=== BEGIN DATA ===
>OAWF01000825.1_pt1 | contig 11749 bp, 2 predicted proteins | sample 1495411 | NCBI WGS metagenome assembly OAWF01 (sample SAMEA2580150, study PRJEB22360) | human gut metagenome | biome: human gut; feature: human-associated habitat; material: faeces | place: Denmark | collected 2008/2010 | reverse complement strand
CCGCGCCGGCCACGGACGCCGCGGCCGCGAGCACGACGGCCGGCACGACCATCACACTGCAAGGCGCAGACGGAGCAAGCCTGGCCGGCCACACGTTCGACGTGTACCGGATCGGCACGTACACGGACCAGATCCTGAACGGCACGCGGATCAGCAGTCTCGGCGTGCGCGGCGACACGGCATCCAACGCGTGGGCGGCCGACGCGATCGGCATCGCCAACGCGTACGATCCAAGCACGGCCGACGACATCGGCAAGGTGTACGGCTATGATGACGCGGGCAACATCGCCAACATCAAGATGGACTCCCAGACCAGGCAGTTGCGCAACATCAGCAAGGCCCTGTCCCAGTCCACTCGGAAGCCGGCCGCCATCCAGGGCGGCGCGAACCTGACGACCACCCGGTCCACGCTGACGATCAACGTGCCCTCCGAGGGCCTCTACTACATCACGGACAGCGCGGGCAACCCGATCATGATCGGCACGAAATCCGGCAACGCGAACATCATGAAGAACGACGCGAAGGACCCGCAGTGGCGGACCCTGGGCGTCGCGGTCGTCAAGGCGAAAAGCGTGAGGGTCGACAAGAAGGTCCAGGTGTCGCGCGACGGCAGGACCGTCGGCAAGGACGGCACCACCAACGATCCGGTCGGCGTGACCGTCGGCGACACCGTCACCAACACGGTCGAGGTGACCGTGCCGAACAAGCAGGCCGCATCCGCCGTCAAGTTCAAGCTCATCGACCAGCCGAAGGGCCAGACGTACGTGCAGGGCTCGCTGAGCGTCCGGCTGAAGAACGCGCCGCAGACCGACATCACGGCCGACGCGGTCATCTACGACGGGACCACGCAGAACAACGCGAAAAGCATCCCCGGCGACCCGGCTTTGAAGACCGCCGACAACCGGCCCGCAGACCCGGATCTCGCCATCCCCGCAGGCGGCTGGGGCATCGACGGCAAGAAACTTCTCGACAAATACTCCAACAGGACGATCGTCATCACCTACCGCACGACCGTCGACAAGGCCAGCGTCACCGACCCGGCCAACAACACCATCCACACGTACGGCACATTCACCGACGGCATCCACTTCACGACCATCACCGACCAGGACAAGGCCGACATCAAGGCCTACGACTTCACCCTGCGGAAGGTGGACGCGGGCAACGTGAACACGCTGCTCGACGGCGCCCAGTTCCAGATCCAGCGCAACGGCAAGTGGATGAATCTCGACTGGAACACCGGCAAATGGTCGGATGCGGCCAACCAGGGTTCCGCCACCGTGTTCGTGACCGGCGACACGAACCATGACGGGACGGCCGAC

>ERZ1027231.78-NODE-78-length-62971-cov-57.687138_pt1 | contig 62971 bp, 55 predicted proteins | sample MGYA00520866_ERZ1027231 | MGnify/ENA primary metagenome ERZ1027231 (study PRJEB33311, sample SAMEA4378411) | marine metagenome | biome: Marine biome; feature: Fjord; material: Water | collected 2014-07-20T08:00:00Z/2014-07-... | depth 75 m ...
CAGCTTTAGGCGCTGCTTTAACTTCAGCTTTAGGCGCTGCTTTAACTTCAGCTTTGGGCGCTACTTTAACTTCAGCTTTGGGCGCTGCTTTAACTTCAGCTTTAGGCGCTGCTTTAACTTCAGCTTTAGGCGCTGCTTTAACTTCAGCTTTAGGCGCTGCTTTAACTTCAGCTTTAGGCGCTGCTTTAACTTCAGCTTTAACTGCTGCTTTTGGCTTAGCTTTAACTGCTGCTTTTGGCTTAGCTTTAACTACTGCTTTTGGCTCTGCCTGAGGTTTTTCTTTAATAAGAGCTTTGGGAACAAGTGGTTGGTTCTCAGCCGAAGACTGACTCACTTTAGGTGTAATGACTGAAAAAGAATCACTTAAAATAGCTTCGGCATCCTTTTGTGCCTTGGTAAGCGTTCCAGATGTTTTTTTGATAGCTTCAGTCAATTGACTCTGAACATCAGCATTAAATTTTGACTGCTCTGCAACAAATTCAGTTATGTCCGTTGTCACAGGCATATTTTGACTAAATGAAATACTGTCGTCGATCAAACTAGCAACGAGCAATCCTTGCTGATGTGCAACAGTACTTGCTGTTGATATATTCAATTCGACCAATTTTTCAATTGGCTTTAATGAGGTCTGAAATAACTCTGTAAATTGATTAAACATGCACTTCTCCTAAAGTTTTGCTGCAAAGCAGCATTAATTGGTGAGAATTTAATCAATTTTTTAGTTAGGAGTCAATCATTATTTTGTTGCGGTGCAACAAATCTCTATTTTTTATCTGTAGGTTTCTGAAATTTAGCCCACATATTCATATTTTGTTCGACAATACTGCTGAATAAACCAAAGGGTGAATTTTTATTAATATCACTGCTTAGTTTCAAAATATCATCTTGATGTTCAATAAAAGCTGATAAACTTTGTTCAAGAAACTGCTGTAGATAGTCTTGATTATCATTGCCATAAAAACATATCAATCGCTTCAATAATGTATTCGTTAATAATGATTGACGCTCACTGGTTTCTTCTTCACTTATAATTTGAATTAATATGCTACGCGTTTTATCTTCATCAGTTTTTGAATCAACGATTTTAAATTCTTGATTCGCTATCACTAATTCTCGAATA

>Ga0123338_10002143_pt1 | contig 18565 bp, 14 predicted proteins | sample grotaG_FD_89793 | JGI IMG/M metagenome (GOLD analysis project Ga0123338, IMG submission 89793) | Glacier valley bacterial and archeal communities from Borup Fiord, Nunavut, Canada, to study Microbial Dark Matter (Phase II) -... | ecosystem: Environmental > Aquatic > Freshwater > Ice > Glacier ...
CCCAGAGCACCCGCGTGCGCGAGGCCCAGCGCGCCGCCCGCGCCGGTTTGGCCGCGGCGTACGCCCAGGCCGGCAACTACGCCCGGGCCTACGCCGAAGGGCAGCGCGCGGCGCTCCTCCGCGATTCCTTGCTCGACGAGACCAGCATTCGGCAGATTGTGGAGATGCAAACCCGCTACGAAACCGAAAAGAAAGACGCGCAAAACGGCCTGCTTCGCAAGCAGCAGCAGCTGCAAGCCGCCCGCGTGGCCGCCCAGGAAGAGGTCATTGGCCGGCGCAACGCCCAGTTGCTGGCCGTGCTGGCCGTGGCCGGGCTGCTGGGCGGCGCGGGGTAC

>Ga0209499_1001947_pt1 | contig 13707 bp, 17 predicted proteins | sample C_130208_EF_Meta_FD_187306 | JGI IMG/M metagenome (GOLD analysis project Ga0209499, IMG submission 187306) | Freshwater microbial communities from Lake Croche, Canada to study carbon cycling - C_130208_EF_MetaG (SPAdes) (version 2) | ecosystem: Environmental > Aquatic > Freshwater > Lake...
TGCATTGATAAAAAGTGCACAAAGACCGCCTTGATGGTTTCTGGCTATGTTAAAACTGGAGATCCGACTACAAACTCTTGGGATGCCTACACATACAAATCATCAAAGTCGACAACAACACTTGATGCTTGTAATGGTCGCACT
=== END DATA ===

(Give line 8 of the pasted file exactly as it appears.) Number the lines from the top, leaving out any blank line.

TGCATTGATAAAAAGTGCACAAAGACCGCCTTGATGGTTTCTGGCTATGTTAAAACTGGAGATCCGACTACAAACTCTTGGGATGCCTACACATACAAATCATCAAAGTCGACAACAACACTTGATGCTTGTAATGGTCGCACT